Linda F. Benedict, Schultz, Bruce
Cattle farmers are going back to school to learn how to improve their herds and possibly their income through the new Louisiana Master Cattle Producer program.
This effort was kicked off in July with 75 students in the fi rst class in Lafayette Parish. Now, programs in Shreveport, Thibodaux, Hammond, Natchitoches and Port Allen have begun, according to the program’s administrator Jason Rowntree of the LSU AgCenter’s Department of Animal Sciences.
“By next spring, we’ll have our program across the state,” he said, explaining even more classes – in places like Winnfi eld – are slated to begin around the fi rst of the year.
Louisiana Cattlemen’s Association President Charles Litteral said that group started working on the movement two years ago as a way to keep producers abreast of the best methods. The cattle producer group sought the help of the LSU AgCenter and the U.S. Department of Agriculture’s Natural Resources Conservation Service to develop the program.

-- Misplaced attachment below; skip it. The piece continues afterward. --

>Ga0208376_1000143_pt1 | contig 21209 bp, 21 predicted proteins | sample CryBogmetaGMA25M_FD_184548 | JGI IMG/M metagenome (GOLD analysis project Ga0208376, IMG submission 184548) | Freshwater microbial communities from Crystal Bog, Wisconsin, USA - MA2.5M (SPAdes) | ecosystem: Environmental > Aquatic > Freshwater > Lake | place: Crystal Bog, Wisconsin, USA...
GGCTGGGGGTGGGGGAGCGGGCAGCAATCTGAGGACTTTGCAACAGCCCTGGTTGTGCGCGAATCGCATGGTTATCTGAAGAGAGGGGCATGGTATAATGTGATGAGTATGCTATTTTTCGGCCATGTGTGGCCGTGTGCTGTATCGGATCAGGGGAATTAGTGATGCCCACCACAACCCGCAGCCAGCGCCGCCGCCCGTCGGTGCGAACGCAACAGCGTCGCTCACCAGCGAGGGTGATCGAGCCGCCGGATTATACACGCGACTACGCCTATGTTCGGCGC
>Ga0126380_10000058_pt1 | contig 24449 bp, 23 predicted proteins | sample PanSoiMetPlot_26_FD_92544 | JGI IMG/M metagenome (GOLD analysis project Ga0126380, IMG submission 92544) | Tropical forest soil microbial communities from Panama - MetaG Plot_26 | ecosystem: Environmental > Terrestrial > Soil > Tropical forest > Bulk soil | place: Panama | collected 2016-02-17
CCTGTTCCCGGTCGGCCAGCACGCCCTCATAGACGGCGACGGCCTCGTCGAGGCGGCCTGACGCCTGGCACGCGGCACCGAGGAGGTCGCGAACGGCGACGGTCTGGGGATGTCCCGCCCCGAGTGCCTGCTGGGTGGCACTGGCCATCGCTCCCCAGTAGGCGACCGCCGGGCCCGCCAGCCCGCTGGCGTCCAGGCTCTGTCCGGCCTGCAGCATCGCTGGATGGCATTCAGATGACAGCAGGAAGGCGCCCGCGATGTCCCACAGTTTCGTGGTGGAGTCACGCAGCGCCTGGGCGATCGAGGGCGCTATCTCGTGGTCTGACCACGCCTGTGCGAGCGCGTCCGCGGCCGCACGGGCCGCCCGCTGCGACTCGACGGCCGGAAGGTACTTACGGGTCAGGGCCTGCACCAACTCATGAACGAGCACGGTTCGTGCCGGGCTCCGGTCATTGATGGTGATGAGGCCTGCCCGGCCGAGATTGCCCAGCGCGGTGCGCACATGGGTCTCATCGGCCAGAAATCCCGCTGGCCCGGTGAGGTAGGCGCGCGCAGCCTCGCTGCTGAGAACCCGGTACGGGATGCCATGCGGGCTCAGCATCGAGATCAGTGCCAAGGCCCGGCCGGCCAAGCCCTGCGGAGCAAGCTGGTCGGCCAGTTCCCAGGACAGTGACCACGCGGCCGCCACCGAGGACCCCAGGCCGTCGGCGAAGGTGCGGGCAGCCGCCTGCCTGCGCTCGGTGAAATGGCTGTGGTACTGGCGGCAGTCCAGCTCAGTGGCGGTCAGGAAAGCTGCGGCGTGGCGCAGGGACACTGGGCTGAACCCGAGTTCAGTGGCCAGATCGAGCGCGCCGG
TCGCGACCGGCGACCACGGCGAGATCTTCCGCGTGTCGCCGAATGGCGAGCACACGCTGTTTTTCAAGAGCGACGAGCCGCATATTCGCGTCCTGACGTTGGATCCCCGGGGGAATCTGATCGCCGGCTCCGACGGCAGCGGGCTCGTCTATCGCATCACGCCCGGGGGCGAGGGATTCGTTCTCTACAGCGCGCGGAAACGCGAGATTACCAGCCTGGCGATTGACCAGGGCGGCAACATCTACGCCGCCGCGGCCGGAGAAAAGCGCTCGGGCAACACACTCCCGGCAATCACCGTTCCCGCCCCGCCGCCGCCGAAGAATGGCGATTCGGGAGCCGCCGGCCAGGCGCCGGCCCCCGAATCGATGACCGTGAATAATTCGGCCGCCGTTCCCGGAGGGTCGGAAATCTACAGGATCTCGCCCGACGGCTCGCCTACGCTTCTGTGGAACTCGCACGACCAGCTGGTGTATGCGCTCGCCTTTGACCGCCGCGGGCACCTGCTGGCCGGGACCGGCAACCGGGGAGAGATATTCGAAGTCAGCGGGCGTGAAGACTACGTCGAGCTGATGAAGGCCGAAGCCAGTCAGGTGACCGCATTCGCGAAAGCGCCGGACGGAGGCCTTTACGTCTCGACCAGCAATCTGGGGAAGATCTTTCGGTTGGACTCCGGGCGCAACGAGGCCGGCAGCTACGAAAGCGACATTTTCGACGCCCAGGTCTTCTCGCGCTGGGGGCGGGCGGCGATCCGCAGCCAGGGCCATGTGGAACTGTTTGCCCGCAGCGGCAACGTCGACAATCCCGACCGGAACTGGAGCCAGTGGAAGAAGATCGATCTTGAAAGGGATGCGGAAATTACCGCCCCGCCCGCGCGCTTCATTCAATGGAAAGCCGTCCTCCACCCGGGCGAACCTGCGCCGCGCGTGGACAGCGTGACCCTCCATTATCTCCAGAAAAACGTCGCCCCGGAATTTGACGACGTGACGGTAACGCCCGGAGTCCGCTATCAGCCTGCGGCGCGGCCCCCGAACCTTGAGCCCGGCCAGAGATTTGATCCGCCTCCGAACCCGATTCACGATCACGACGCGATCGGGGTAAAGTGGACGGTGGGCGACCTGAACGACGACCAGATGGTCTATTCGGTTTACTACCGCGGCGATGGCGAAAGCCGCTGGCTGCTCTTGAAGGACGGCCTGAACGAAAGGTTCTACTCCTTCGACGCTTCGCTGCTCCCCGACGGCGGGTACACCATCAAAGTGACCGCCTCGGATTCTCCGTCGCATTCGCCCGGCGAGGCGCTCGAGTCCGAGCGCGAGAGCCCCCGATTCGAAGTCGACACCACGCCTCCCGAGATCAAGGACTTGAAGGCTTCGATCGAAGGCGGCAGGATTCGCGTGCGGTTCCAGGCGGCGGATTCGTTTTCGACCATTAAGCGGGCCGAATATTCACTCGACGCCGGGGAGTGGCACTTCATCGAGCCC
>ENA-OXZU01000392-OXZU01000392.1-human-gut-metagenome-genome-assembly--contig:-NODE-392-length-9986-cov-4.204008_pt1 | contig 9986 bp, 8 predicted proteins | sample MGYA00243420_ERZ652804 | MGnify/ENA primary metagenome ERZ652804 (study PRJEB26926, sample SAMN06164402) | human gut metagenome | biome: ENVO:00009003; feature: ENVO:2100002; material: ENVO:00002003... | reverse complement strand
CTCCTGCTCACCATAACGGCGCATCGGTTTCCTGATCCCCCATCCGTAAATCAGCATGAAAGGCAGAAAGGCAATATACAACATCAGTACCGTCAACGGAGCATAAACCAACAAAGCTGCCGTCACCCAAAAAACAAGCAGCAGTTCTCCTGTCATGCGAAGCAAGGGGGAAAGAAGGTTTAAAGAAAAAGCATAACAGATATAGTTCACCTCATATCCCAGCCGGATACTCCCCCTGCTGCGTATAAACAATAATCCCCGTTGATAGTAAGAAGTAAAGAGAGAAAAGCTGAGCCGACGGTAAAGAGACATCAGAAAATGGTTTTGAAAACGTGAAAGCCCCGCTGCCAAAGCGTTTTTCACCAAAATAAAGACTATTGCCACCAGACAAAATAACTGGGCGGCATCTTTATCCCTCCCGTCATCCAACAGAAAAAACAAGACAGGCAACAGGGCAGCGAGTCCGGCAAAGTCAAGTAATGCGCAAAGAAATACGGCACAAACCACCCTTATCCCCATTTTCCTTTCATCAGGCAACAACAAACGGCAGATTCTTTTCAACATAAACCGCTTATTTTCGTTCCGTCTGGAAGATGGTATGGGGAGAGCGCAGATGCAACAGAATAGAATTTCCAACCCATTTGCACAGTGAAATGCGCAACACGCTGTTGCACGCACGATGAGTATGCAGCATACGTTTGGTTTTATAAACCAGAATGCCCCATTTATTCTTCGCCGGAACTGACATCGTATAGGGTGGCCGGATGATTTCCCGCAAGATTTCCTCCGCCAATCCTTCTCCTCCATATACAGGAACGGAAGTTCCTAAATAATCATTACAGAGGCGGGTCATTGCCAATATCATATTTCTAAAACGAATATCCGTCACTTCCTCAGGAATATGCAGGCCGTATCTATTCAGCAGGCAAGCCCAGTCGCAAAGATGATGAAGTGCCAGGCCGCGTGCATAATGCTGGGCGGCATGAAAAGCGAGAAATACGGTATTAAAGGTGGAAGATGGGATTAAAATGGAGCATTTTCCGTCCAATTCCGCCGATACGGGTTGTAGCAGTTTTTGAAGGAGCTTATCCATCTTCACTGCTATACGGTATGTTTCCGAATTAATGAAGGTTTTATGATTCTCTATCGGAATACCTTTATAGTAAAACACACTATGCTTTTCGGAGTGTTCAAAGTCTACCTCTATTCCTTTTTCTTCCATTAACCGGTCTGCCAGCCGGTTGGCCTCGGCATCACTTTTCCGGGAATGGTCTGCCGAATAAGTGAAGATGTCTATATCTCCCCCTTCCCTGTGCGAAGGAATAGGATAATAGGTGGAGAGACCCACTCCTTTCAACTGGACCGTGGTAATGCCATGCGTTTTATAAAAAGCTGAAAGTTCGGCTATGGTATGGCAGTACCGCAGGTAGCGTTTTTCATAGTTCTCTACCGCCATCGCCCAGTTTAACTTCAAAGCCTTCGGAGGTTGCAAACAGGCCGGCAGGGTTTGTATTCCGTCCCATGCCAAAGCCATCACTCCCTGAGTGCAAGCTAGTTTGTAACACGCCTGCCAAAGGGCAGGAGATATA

“Things are changing so fast in the livestock industry,” Litteral said. “We want to teach the most practical and safest methods. It’s our charge and responsibility to keep our cattle producers informed.”
Consumers also will benefi t from the program, he said. “We just want a consistent product and a safer product,” Litteral said.
(This articles was published in the fall 2004 issue of Louisiana Agriculture magazine.)
The LSU AgCenter and the LSU College of Agriculture